Sen. Charles Schumer wants the federal law against stalking tightened to stop someone from slapping a GPS tracker on the car of a target, such as victims of domestic violence.

GPS technology that is becoming more commonplace has made devices easy to get, and cheap, too, with retail prices of a few hundred dollars. They are also small and hard to spot if hidden on a car.

"It's amazing -- police officers, to track you, the Supreme Court has ruled, need a warrant," Schumer said. "But any other citizen for whatever reason can put a tracking device on your car."

Schumer's bill would make it illegal for someone to do that with the intent to run surveillance on another person without their consent.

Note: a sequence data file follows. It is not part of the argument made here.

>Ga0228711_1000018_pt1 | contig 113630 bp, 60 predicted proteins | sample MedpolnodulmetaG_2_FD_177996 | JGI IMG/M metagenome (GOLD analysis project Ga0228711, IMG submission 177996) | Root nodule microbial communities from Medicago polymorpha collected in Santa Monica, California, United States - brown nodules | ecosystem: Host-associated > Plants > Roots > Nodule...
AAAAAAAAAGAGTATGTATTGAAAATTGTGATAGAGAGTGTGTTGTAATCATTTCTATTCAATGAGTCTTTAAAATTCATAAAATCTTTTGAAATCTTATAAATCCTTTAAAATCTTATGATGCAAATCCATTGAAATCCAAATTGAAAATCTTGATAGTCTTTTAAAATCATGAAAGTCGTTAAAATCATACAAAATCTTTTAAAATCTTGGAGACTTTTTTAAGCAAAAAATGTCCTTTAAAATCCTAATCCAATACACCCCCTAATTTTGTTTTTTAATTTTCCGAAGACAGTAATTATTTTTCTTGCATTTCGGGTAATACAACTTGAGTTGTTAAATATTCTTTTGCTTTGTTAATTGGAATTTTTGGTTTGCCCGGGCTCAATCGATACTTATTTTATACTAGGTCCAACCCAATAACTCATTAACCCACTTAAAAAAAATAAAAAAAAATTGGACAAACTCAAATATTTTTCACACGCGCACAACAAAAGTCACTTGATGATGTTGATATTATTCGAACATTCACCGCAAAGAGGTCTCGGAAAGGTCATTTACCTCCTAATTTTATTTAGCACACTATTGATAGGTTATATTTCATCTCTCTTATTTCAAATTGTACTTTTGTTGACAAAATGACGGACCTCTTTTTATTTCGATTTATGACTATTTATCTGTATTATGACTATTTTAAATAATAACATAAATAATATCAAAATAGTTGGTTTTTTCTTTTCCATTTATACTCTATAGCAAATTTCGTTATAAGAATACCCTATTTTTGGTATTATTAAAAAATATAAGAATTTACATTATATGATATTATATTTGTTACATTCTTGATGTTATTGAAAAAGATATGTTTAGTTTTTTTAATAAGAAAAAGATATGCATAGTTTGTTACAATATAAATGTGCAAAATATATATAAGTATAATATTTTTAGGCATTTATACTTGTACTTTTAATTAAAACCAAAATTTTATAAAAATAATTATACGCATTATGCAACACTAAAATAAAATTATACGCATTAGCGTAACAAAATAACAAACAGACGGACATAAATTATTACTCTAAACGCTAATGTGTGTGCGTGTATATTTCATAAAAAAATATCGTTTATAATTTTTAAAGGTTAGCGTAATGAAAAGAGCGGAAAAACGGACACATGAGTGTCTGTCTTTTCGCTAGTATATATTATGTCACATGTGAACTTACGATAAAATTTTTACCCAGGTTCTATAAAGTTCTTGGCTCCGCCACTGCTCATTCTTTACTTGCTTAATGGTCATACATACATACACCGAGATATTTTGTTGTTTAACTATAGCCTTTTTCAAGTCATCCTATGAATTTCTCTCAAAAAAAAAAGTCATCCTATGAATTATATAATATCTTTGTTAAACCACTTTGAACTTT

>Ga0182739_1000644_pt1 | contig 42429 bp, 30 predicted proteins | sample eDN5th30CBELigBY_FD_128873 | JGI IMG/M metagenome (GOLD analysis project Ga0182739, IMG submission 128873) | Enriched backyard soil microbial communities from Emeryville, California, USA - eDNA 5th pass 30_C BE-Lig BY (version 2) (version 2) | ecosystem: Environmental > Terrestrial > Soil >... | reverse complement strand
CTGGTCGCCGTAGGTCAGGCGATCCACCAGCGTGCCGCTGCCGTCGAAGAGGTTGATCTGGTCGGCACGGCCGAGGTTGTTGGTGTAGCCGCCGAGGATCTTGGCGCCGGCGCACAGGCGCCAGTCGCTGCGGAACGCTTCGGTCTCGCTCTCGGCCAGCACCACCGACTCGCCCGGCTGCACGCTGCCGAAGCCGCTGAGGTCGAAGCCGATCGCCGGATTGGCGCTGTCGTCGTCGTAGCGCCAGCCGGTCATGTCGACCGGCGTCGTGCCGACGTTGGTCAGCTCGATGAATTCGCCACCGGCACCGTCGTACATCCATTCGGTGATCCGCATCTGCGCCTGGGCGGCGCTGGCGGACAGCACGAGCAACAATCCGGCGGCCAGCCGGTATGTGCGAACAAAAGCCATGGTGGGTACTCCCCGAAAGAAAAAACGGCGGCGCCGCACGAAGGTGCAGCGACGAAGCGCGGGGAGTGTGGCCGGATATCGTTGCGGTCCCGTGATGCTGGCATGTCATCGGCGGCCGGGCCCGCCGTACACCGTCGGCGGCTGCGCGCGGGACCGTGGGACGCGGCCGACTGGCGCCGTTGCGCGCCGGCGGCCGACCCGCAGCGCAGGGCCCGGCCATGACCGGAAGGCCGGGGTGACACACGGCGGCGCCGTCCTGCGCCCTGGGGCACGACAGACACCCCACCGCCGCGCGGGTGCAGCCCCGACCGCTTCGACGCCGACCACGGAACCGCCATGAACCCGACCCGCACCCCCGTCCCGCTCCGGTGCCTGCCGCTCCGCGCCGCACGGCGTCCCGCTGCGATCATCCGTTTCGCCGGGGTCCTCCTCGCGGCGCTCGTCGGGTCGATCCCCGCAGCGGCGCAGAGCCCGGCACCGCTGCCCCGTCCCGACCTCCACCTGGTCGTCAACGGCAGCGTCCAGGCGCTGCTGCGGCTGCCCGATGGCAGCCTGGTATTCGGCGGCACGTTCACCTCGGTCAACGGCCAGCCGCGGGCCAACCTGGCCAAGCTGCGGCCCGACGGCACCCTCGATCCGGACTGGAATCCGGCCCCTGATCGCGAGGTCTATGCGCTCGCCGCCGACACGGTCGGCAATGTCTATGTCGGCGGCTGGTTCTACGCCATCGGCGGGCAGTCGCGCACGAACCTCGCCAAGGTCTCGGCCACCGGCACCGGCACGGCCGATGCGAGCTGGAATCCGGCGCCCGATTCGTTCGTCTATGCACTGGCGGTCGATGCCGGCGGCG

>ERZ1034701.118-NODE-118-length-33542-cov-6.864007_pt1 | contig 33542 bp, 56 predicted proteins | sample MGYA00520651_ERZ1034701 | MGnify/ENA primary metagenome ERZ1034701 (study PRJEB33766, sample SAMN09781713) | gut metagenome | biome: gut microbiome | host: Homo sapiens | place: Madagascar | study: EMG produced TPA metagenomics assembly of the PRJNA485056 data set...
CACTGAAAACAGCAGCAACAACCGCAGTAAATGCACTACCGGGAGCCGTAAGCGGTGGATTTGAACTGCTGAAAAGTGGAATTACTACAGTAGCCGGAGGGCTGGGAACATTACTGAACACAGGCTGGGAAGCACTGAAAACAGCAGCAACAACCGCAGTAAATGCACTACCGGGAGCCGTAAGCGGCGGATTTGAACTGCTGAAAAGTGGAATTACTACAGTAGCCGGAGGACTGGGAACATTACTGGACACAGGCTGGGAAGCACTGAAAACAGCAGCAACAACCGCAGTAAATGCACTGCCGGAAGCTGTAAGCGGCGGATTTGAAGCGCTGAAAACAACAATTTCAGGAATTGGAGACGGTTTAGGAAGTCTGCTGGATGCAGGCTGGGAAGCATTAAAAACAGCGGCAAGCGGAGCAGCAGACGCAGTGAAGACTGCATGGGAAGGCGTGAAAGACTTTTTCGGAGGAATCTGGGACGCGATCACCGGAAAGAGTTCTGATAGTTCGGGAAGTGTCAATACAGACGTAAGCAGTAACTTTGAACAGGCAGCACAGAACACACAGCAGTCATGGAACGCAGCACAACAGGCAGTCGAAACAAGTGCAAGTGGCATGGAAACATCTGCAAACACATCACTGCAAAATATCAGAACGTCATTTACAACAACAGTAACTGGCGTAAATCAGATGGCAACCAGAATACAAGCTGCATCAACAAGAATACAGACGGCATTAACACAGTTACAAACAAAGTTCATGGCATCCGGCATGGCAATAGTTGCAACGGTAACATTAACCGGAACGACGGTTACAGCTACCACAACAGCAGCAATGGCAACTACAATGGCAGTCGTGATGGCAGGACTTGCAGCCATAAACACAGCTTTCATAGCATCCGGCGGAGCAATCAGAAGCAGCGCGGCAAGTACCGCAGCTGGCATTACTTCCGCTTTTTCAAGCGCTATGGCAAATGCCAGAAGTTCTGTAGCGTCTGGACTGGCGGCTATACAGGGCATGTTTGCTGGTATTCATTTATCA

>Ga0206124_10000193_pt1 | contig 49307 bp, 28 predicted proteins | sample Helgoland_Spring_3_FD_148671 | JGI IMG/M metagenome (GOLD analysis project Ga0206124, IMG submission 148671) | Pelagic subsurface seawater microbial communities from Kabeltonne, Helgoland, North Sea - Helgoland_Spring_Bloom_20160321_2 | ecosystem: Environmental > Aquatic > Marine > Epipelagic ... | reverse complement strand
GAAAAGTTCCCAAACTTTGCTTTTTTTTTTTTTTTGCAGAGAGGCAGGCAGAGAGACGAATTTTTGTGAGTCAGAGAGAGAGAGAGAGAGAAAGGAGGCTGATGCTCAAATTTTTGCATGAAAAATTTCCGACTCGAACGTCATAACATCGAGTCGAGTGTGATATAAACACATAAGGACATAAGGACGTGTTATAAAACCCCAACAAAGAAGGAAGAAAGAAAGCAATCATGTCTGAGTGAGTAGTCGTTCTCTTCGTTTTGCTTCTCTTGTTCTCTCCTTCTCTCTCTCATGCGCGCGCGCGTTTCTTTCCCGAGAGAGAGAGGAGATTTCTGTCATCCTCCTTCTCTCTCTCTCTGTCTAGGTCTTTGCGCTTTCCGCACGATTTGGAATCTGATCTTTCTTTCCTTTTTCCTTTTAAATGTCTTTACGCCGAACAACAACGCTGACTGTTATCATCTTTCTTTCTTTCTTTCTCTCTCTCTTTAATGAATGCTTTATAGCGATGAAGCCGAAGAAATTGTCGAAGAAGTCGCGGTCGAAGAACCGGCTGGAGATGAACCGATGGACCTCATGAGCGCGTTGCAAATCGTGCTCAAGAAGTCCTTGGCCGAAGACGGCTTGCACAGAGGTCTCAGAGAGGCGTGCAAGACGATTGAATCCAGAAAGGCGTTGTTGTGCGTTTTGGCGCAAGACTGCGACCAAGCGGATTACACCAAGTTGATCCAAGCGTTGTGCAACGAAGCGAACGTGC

To highlight the loophole that exists in federal law, Schumer recounted the 2012 slaying of a Buffalo woman, Jackie Wisniewski, who was killed by an ex-boyfriend after local law enforcement could do nothing about the GPS tracker she found on her car.

Exceptions in Schumer's law include police with a warrant, parents of minors and employers who inform workers of the tracking while on the clock.

Schumer cited a 2012 New York Times report that pegged the number of GPS devices sold to private individuals at 100,000. "You can be sure tens of thousands already are being used this way," Schumer said.